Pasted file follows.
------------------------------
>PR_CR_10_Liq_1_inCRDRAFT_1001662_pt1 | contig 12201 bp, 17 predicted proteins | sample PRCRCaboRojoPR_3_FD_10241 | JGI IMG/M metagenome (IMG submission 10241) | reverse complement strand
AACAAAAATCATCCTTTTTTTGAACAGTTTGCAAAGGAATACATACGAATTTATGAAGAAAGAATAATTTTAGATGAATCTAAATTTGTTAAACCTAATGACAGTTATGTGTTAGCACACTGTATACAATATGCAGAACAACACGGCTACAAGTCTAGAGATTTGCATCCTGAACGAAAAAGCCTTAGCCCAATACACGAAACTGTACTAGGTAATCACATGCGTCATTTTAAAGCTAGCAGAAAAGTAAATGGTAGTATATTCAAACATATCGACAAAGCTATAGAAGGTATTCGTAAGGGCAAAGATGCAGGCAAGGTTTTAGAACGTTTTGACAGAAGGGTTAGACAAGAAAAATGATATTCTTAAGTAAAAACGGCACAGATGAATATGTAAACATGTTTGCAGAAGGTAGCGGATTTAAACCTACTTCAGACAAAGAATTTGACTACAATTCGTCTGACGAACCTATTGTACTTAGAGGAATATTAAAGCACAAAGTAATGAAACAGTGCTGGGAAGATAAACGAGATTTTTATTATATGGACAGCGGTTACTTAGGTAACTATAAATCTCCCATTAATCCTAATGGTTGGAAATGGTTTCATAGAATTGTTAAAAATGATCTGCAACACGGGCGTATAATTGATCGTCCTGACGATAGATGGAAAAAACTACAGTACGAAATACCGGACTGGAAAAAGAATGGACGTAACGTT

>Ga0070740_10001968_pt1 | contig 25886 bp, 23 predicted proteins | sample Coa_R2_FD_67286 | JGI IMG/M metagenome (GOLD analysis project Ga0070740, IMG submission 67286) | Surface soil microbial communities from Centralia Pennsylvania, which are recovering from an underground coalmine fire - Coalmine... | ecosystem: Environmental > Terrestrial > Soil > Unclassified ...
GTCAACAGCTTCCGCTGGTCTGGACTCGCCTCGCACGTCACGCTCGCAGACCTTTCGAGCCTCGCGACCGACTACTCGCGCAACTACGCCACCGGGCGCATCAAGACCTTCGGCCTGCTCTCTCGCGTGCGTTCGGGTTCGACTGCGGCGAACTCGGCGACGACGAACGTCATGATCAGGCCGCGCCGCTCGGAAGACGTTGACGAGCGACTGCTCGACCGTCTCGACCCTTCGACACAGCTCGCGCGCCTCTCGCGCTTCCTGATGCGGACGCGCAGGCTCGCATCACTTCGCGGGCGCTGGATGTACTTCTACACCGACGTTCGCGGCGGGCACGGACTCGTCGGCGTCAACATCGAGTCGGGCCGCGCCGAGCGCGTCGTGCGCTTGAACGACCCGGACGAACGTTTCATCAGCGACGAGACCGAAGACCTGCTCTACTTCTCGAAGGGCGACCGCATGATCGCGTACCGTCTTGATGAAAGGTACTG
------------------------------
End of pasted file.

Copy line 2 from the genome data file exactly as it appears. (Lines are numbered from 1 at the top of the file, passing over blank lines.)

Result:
AACAAAAATCATCCTTTTTTTGAACAGTTTGCAAAGGAATACATACGAATTTATGAAGAAAGAATAATTTTAGATGAATCTAAATTTGTTAAACCTAATGACAGTTATGTGTTAGCACACTGTATACAATATGCAGAACAACACGGCTACAAGTCTAGAGATTTGCATCCTGAACGAAAAAGCCTTAGCCCAATACACGAAACTGTACTAGGTAATCACATGCGTCATTTTAAAGCTAGCAGAAAAGTAAATGGTAGTATATTCAAACATATCGACAAAGCTATAGAAGGTATTCGTAAGGGCAAAGATGCAGGCAAGGTTTTAGAACGTTTTGACAGAAGGGTTAGACAAGAAAAATGATATTCTTAAGTAAAAACGGCACAGATGAATATGTAAACATGTTTGCAGAAGGTAGCGGATTTAAACCTACTTCAGACAAAGAATTTGACTACAATTCGTCTGACGAACCTATTGTACTTAGAGGAATATTAAAGCACAAAGTAATGAAACAGTGCTGGGAAGATAAACGAGATTTTTATTATATGGACAGCGGTTACTTAGGTAACTATAAATCTCCCATTAATCCTAATGGTTGGAAATGGTTTCATAGAATTGTTAAAAATGATCTGCAACACGGGCGTATAATTGATCGTCCTGACGATAGATGGAAAAAACTACAGTACGAAATACCGGACTGGAAAAAGAATGGACGTAACGTT